WEHCO Gets Provisioning Aid

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Though Excite@Home Corp.'s demise sent many big MSOs scrambling to provision high-speed-data customers, some smaller operators have found success going it alone or with a partnership strategy.

WEHCO Video Systems, an Arkansas-based operator that serves 110,000 subscribers in about 10 communities, has rolled out Cablelynx high-speed data service to 3,500 customers through a partnership with NetworkIP of Longview, Texas — which is coincidentally home to a WEHCO cable system.

After surveying , High Speed Access Corp. and ISP Channel, WEHCO chose NetworkIP to help it to get its data service off the ground in late 2000. A year later, the move looks pretty smart, given that the two partners are the only ones still in business.

WEHCO refurbished its cable plant for data use, bought Cisco Systems Inc. routers and handled marketing chores. NetworkIP took on provisioning, billing, the cable-modem termination systems, network-operation center and help-desk functions, as well as Internet-backbone contracts.

"They had the expertise and infrastructure and back office, which we needed," said WEHCO executive vice president and CEO Paul Morbeck.

"It was important for us wanted to maintain our relationship with the customer and not be dependent on a third party for our success," he said. "We wanted to very much do it ourselves and we mutually decided we'd try to make this thing work. NetworkIP and us invented this from the ground up."

WEHCO is another leg in NetworkIP's revenue stool. The company, which generated $153 million in revenue last year, functions as an application-service provider.

"We have three main areas: prepaid Internet cards, cable provisioning and stored-value services," said NetworkIP CEO Pete Pattullo. "I have 350 million user accounts and 2 million billing items a day."

For instance, telephone or cable companies can sell prepaid NetworkIP Internet-access cards to consumers. "Cable can have a travel product for the cable modem," he said.

A customer could conceivably take a laptop on the road, buy a prepaid Internet card from NetworkIP worth five or 10 hours of service, then use their Cablelynx account's electronic-mail address to conduct business on the road via NetworkIP's contracted Internet backbone.

"If AT&T had that product, they wouldn't have had the problems when Excite went dark," Pattullo said.

About 60 percent of WEHCO's cable-modem subscribers provision their own service using NetworkIP software. Once a consumer decides to either buy a modem or pick one up from a cable office, they take the unit home, plug it in, insert a CD-ROM and begin the process.

Users are taken to WEHCO's cable-modem Internet home page (www.cablelynx.com
), where they can select a service level.

They may subscribe to a basic service, which offers 512 kilobyte-per-second download speeds and 256 kbps upload speeds, for $54.95 on a month-to-month basis. They may also pay $44.95 per month for a year-long commitment. Prices include the modem.

Subscribers can double those download and upload speeds for $74.95 month-to-month, or pay $64.95 a month for the full year. A commercial service plan with 1.5 megabit download speeds and 1.0 megabit upload speeds is available for $119.95 month-to-month or $99.95 for a full-year commitment.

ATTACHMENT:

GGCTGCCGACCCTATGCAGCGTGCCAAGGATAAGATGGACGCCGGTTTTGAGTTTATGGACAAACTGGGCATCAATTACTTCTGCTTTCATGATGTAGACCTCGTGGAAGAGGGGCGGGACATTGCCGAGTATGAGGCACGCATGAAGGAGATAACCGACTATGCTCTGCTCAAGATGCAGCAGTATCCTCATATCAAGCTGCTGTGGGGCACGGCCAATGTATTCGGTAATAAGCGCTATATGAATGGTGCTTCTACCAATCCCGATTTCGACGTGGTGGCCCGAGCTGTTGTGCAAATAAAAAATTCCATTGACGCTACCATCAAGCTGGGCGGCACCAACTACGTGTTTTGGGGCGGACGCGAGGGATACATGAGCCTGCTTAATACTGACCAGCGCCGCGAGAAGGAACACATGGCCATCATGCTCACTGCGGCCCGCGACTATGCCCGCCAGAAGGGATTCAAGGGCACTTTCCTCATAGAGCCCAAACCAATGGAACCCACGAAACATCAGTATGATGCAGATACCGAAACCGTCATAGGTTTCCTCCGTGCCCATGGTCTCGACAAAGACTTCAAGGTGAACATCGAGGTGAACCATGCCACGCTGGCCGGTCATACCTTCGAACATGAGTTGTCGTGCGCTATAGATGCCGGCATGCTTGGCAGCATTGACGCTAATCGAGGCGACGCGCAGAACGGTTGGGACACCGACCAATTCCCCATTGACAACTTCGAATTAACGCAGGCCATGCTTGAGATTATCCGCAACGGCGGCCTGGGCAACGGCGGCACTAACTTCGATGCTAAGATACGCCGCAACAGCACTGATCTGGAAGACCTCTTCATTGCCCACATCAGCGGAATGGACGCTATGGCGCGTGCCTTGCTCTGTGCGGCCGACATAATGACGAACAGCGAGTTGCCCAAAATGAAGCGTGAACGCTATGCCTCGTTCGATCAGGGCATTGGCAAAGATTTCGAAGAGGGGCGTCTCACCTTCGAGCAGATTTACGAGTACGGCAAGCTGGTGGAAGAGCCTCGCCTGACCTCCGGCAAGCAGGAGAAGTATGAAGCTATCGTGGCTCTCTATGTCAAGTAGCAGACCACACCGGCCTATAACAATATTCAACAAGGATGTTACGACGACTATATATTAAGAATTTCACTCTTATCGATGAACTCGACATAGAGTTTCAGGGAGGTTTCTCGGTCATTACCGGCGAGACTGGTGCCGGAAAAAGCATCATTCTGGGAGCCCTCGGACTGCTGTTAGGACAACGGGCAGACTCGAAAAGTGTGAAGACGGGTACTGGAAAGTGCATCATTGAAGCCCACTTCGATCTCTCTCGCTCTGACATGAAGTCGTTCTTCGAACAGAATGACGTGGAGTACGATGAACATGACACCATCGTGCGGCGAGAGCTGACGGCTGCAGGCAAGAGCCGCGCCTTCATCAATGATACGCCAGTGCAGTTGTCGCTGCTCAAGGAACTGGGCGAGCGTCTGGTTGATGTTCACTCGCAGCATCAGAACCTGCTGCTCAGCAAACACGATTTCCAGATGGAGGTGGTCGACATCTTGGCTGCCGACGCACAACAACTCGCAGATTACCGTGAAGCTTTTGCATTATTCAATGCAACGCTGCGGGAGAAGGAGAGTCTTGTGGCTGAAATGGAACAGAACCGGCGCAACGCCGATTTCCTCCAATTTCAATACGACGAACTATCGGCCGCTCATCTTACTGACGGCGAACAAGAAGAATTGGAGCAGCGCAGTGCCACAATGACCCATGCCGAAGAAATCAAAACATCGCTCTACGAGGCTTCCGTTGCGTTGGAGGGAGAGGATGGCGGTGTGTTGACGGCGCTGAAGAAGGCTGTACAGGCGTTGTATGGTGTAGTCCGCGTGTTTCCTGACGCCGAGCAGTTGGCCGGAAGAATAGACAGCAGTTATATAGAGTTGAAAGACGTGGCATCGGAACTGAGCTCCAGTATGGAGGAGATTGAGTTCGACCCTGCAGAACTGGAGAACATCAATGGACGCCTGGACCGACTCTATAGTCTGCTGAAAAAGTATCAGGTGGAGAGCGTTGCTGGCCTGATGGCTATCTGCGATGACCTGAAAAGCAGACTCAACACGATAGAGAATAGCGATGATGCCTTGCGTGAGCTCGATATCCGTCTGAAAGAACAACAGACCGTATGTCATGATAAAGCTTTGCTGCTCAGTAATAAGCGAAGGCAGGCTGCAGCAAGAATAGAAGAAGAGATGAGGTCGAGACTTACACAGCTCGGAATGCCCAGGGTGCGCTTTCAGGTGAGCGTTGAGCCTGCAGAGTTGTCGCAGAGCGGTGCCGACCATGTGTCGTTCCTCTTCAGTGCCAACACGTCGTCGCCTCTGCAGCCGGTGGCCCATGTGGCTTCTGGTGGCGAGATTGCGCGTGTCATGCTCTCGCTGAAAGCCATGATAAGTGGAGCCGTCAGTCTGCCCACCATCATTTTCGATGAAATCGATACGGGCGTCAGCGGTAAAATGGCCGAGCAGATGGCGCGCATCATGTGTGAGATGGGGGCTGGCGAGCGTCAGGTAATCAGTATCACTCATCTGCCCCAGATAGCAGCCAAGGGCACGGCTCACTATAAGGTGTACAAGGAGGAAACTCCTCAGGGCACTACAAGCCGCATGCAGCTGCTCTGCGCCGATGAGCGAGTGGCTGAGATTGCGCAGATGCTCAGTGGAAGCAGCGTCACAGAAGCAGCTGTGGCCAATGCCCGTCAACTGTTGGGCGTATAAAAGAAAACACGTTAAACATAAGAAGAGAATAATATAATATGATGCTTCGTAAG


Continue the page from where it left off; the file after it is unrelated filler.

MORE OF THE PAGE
The user types in his or her name, address, service level, credit card number and account number, and can be up and running in 10 minutes, Pattullo said.

The provisioning process queries the Cisco UBR router at the headend, gives it an Internet-protocol address and downloads the configuration screen to set up the account, said Morbeck. NetworkIP also connects with the new customer's credit card company to establish the billing account.

Morbeck said customers who can't self-provision, and thus require a truck roll, usually need cable jacks moved to another location or have other inside wiring needs.

"Self-provisioning is great, but it does not eliminate every single truck roll," Morbeck said. "But I'll tell you, it's a huge advantage."

NetworkIP develops its own cable provisioning software. WEHCO purchased UBR routers from Cisco and is using modems from several manufacturers, including Toshiba Corp. and Motorola Inc.

WEHCO finished rebuilding parts of its system, and hopes to increase its high-speed penetration in 2002.

"Data is a sale that's very much considered," Morbeck said. "Subscribers think about it for a while. It requires quite a bit more marketing than we originally intended.

"But after they buy it, they love it. Very few people have disconnected the service."

Commercial business has also been strong, Morbeck added. Business customers need a static IP address, he said, and WEHCO can provide domains that reflect the company's name, as opposed to the general cablelynx.com electronic-mail domain used for residential customers.

In addition to small mom-and-pop stores, municipalities have expressed interest in getting wired via cable, said Morbeck.

WEHCO is also thinking about offering VoIP service through NetworkIP, he said. "Their initial backbone is an ATM [asynchronous transfer mode] circuit," he said. "We're very interested in doing that."

Morbeck envisions a situation in which a relative may be visiting a WEHCO subscriber for several weeks over a holiday. That consumer could dial into their modem service, sign up for a second phone line, on the fly, and configure service for just one month, he said.

IP telephony is just one of several applications Pattullo foresees for cable operators.

"Their initial focus was to get cable modems out and get all the easy hanging fruit," he said. "Now it's, 'How else can I make some revenue on this?' "

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